United States District Court, S.D. Alabama, Southern Division
CALLIE V. S. GRANADE, District Judge.
This matter is before the court on Bernice Muhammad's ("Muhammad") motion for reconsideration of the court's order dated July 7, 2014. (Doc. 25).
"In the interests of finality and conservation of scarce judicial resources, reconsideration of an order is an extraordinary remedy and is employed sparingly." Garrett v. Stanton , 2010 WL 320492, *2 (S.D. Ala. Jan. 18, 2010) (internal quotations and citations omitted). "A motion to reconsider is not a vehicle to relitigate old matters, or to raise arguments or present evidence that could have been raised prior to the entry of judgment." Id .; see also Spellman v. Haley , 2004 WL 866837, *2 (M.D. Ala. Feb. 22, 2002) (holding that "litigants should not use motions to reconsider as a knee-jerk reaction to an adverse ruling").
Muhammad's motion for reconsideration is governed by Federal Rule of Civil Procedure 60(b). Johnson v. Am. Sec. Ins. Co., 392 F.Appx. 838, 841 (11th Cir. 2010) ("A motion for reconsideration of a final judgment not filed within ten days of that judgment-like the one here-is construed as a motion for relief from judgment pursuant to Rule 60(b)."). Rule 60(b) provides that a court may relieve a party from a final judgment or order for the following reasons:
(1) mistake, inadvertence, surprise, or excusable neglect;
(2) newly discovered evidence which by due diligence could not have been discovered in time to move for a new trial under Rule 59(b);
(3) fraud (whether heretofore denominated intrinsic or extrinsic), misrepresentation, or other misconduct of an adverse party;
(4) the judgment is void;
(5) the judgment has been satisfied, released, or discharged, or a prior judgment upon which it is based has been reversed or otherwise vacated, or it is no longer equitable that the judgment should have prospective application; or
(6) any other reason justifying relief from the operation of the judgment.
See Fed.R.Civ.P. 60(b). Generally, a "motion to reconsider is only available when a party presents the court with evidence of an intervening change in controlling law, the availability of new evidence, or the need to correct clear error or manifest injustice." Gipson v. Mattox , 511 F.Supp.2d 1182, 1185 (S.D. Ala. 2007).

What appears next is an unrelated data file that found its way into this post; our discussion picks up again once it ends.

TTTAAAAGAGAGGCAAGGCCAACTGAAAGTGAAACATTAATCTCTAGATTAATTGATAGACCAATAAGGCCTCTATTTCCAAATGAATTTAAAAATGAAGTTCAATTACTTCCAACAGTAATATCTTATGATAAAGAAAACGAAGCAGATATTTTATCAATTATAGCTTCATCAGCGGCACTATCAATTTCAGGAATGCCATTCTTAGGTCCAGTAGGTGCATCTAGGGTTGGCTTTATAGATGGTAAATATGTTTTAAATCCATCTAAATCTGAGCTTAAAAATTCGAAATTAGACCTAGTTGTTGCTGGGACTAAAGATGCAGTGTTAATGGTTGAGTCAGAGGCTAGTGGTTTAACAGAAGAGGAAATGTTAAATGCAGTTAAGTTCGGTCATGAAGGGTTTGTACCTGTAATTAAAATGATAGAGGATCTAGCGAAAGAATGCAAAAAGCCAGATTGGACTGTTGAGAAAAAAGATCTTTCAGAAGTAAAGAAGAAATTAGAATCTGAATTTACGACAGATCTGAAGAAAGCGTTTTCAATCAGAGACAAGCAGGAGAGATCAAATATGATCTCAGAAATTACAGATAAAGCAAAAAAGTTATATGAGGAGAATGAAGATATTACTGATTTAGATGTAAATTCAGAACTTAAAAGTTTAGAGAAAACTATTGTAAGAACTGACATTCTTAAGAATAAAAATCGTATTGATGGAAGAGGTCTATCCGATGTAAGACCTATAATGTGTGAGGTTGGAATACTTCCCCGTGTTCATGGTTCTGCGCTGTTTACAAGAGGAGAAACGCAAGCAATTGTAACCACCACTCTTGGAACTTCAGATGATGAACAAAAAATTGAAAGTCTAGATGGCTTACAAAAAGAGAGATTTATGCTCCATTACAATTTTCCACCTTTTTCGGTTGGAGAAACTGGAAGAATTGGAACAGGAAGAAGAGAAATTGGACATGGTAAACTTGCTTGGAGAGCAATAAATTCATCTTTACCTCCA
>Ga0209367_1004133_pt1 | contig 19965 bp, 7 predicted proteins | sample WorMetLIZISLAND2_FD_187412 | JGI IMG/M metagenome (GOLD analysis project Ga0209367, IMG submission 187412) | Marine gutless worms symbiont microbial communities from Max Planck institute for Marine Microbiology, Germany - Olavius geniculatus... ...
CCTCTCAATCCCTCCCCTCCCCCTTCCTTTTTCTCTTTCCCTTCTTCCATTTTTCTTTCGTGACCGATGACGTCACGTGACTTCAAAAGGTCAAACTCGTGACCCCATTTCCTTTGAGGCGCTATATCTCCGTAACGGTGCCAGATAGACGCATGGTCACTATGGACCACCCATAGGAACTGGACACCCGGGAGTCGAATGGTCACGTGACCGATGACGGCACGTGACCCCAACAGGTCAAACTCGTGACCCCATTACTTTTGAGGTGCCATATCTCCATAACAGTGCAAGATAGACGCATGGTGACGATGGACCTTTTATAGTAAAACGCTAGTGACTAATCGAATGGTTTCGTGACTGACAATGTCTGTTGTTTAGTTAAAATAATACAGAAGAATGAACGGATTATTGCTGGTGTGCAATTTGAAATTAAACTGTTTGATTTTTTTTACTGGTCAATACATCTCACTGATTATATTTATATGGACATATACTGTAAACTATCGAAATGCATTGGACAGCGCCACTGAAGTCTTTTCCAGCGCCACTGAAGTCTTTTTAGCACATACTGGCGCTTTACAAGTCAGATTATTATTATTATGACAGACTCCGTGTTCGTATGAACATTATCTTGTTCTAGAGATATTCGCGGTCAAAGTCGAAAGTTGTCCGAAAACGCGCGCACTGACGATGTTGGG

Muhammad does not offer any newly discovered evidence or intervening change in controlling law. Rather, Muhammad's motion reiterates the arguments she previously raised in her motion for relief under Rule 60(b)(4) concerning her allegations that the orders issued by the undersigned judge are void for lack of jurisdiction. The court has already considered and rejected these arguments. In particular, the court found no evidence of fraud with regards to the reassignment of the case to the undersigned judge or her subsequent failure to recuse herself. See Doc. 24. The court has reviewed the order of July 7, 2014, and the pleadings on the record and is not persuaded that its conclusions were in error.
As for the notion that Muhammad was not given a fair opportunity to present her case, the record reflects otherwise. Muhammad has moved for the recusal of the undersigned judge on two prior occasions. (Docs. 13 & 15). Both motions were denied because Muhammad failed to demonstrate personal bias or prejudice necessary to support recusal. (Docs. 14 & 16). Muhammad has also twice moved for the production of bankruptcy records (Docs. 9 & 17), which the court denied based on a finding that the bankruptcy court had already produced the records. (Docs. 12 & 18). Muhammad sought relief from these rulings, but the court denied this request as well. (Doc. 23). The fact that the court issued a sua sponte order dismissing the case is of no moment. Dismissal was appropriate because Muhammad had failed to file a brief outlining the issues of her bankruptcy appeal,  despite being given multiple opportunities to do so and notice of the potential dismissal. Lawerence v. Educational Credit Management Corp., 522 F.Appx. 836, 836 (11th Cir. 2013) (finding that a district court's sua sponte dismissal of a bankruptcy appeal for the debtor's failure to timely file his initial brief was not an abuse of discretion because the debtor demonstrated indifference and dilatory conduct). Although Muhammad may disagree with the court's rulings, her disagreement does not amount to a denial of due process.
The court finds that Muhammad has failed to establish any recognizable grounds that would warrant relief from the court's previous findings under Rule 60(b). Therefore, Muhammad's ...